Mild steel also comes in various grades, categorised on their chemical composition. This determines its strength, durability and malleability. Some of the most common types on the market are:


A36 is a low-carbon steel with good strength and formability. It has a carbon content of 0.25% and a tensile strength of 400-550 MPa. A36 is one of the most popular grades of structural steel used for beams, plates and sheets in the construction industry. This versatile mild steel is suitable for welding and can withstand high heat.


S275JR has a carbon content of 0.2% and a tensile strength of 410 MPa. It is a non-alloy structural steel used in a variety of welded, bolted and riveted constructions. S275JR is mainly used for bridges, buildings and general engineering structural applications. This mild steel grade is easily weldable and machinable.


S355JR has a carbon content of 0.24% and a tensile strength of 470-630 MPa. It is a high-strength, low-alloy structural steel used in a variety of welded, bolted and riveted components, such as bridges, overhead cranes and buildings. S355JR provides high yield and tensile strength with good formability and weldability.

Other common mild steel grades are Q195, Q215, Q235B and Q345B. The Q refers to the yield strength, 195 means the yield strength is 195 MPa. These Chinese steel grades have similar properties and applications as the EN standards like S275JR and S355JR.

Uses and Applications of Mild Steel

Mild steel has many useful applications due to its versatility and affordability, and can be found almost everywhere in our daily lives.


Used extensively in building construction, mild steel provides structural support for large buildings through steel beams and reinforcement for concrete through steel rods; furthermore, corrugated sheet metal made of mild steel serves as roofing and siding while steel pipes efficiently transport water and gas throughout structures. With its inherent strength and durability, mild steel is an ideal material for the construction industry.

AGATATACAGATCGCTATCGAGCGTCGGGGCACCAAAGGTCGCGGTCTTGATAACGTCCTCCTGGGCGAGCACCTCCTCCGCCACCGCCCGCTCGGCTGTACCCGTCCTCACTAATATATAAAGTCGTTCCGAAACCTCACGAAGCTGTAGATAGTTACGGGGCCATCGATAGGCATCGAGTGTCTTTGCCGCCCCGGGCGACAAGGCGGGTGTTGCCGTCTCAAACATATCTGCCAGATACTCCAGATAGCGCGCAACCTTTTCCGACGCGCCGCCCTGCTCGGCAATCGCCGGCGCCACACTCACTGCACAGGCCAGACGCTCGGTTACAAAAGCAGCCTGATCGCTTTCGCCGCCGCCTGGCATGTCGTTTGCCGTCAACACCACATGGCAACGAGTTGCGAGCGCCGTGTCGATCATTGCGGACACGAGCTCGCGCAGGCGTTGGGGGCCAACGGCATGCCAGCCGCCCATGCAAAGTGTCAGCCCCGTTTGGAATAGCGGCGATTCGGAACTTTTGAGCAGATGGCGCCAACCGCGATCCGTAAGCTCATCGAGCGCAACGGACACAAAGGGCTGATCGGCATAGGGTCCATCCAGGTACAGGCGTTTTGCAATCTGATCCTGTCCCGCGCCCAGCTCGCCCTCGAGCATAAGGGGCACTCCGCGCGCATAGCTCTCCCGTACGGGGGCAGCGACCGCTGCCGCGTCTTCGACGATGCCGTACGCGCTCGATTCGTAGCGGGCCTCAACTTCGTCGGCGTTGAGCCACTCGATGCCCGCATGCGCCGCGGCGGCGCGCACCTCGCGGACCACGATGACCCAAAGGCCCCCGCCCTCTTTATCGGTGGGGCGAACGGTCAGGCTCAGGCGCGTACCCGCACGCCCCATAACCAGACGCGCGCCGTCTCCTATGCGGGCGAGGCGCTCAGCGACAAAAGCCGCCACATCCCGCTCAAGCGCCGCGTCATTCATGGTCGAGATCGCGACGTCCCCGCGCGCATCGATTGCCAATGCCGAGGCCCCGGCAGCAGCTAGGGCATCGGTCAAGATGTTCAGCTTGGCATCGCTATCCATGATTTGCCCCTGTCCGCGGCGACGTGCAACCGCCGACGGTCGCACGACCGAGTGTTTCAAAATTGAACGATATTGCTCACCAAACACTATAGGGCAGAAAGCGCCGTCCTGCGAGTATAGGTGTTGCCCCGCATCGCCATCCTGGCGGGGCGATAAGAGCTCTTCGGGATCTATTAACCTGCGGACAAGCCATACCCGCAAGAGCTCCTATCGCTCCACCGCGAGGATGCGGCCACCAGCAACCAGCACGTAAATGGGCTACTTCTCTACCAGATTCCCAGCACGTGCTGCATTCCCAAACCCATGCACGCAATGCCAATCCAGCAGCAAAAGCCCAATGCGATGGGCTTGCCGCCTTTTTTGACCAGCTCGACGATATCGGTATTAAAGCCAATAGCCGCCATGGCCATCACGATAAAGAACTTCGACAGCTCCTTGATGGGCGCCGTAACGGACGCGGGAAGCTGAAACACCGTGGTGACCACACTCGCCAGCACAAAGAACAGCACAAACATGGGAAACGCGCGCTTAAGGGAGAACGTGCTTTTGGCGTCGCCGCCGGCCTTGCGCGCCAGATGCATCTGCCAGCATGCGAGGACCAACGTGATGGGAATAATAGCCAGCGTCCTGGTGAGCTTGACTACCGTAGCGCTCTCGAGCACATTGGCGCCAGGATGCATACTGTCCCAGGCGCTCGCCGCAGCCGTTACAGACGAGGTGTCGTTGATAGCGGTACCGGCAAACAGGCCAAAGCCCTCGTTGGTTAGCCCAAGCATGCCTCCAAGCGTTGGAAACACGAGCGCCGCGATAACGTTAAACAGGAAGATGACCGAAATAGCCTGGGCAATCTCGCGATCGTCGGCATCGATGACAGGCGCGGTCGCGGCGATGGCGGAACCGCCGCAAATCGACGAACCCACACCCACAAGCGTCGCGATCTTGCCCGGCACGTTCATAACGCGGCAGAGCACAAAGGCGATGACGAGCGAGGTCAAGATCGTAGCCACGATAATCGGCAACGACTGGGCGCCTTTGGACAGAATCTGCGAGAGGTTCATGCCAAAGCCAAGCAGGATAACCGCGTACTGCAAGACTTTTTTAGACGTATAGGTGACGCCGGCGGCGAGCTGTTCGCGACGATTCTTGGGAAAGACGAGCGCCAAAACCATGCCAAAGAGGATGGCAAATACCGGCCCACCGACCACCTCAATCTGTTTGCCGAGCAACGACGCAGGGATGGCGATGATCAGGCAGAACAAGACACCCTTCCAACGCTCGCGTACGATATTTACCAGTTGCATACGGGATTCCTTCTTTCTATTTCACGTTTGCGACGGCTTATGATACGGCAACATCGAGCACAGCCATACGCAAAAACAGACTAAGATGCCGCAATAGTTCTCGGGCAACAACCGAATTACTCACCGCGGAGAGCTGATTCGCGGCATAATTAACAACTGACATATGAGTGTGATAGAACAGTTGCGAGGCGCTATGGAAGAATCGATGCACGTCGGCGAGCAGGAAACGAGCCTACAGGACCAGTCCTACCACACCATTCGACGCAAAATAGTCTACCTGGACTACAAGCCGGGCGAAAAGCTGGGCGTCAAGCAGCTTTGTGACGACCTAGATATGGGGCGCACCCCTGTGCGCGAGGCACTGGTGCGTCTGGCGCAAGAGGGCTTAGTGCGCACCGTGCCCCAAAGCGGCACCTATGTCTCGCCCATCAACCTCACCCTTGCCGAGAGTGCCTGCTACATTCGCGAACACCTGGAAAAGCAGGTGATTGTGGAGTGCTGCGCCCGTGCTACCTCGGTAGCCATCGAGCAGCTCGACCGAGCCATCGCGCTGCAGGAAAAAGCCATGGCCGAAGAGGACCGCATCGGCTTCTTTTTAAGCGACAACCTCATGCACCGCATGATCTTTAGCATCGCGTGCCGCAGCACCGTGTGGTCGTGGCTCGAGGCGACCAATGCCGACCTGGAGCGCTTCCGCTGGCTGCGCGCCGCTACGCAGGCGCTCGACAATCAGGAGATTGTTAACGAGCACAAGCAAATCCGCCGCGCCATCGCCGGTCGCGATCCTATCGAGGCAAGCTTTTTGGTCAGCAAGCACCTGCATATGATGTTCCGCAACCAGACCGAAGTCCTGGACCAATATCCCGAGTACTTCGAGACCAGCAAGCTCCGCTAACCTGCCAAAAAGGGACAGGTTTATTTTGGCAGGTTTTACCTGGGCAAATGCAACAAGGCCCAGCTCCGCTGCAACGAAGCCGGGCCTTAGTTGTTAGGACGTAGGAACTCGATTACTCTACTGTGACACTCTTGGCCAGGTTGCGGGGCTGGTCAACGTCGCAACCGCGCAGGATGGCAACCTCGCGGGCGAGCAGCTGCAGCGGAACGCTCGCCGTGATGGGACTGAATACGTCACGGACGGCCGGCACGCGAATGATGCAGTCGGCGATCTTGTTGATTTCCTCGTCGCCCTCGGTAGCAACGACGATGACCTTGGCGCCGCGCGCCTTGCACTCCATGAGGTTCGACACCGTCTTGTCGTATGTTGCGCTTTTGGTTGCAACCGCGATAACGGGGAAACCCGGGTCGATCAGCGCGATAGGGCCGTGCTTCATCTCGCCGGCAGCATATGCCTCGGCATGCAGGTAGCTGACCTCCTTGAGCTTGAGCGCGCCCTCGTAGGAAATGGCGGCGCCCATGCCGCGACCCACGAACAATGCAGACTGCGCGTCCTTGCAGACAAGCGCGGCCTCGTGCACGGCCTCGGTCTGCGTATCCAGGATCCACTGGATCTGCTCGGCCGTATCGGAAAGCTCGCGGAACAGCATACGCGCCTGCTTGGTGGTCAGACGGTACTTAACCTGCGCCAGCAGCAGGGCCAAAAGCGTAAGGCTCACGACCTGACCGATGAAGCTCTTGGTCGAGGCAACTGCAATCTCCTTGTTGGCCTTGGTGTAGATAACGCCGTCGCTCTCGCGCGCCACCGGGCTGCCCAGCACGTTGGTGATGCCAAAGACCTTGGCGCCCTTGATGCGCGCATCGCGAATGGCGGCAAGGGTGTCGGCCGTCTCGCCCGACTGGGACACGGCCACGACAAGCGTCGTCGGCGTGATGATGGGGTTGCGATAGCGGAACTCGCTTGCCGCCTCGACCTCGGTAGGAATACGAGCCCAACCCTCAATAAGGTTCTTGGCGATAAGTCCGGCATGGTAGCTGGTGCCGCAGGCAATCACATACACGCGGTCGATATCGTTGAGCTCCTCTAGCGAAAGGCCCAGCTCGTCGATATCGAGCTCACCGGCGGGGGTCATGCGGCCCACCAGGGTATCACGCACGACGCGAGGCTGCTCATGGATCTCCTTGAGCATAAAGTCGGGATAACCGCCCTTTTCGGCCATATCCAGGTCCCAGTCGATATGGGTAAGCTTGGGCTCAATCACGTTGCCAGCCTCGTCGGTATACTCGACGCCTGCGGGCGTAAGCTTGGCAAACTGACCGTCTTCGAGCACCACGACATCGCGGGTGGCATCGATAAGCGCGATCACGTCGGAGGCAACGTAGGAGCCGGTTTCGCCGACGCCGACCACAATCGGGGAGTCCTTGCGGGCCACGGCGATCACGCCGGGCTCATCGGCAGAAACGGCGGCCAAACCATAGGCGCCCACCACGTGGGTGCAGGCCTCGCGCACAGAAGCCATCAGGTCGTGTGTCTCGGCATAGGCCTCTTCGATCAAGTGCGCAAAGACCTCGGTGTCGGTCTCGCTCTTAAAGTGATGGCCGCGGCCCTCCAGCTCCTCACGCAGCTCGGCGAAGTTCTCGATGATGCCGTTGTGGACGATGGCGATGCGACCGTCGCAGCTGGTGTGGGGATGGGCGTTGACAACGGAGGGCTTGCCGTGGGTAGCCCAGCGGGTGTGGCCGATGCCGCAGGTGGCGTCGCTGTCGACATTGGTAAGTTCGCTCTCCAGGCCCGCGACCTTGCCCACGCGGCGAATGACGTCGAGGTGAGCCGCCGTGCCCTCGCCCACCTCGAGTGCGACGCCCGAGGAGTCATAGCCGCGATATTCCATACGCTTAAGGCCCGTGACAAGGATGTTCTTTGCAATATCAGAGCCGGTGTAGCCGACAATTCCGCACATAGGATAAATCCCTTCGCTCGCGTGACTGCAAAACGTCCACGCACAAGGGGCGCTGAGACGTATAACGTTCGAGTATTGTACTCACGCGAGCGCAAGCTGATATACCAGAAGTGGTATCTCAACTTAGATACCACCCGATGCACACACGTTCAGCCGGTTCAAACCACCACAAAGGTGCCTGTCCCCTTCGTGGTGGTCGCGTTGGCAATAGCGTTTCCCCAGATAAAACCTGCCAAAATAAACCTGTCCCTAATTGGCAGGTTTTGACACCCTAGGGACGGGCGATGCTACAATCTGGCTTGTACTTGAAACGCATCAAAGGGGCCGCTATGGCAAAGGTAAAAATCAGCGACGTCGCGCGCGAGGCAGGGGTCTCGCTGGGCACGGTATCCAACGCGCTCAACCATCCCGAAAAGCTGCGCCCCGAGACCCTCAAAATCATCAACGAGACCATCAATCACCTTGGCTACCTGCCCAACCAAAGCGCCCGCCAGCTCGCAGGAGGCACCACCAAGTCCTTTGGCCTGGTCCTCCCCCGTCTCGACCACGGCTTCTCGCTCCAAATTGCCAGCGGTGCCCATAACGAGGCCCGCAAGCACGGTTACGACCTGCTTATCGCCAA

Serving as an indispensable material in the transportation industry, mild steel constitutes the ships, trains, cars, and aircraft that move people and goods around the world; specifically, the valued strength-to-weight ratio of mild steel alloys allows vehicles to achieve an optimal balance of lightness and sturdiness through the use of steel plates, beams, chassis, and frames.

Tools & Equipment

The versatility and affordability of mild steel make it a vital component in many common tools, appliances, and pieces of equipment, ranging from wrenches and pliers to ovens and refrigerators to diverse industrial machinery; its ability to withstand high heat and physical stresses while being readily shaped into specific forms lends it well to these functions.


Capitalizing on mild steel's capacity to maintain its form, containers of all varieties including drums, tanks, bins, and cans rely on this material to store and transport liquids, powders, granules, and other contents securely in factories, kitchens, and everywhere in between.

Art & Decor

Beyond its practical applications, mild steel also possesses decorative qualities stemming from its malleability, as evidenced by the ornate wrought iron gates, railings, and furniture that ornament public spaces and homes; moreover, mild steel has been embraced as an artistic medium for renowned public sculptures and develops an attractive patina when treated with oils or lacquers.

Browse our range of mild steel stock online, with free custom cutting on all sheets and profiles, including angle iron, t-section, bar and box section.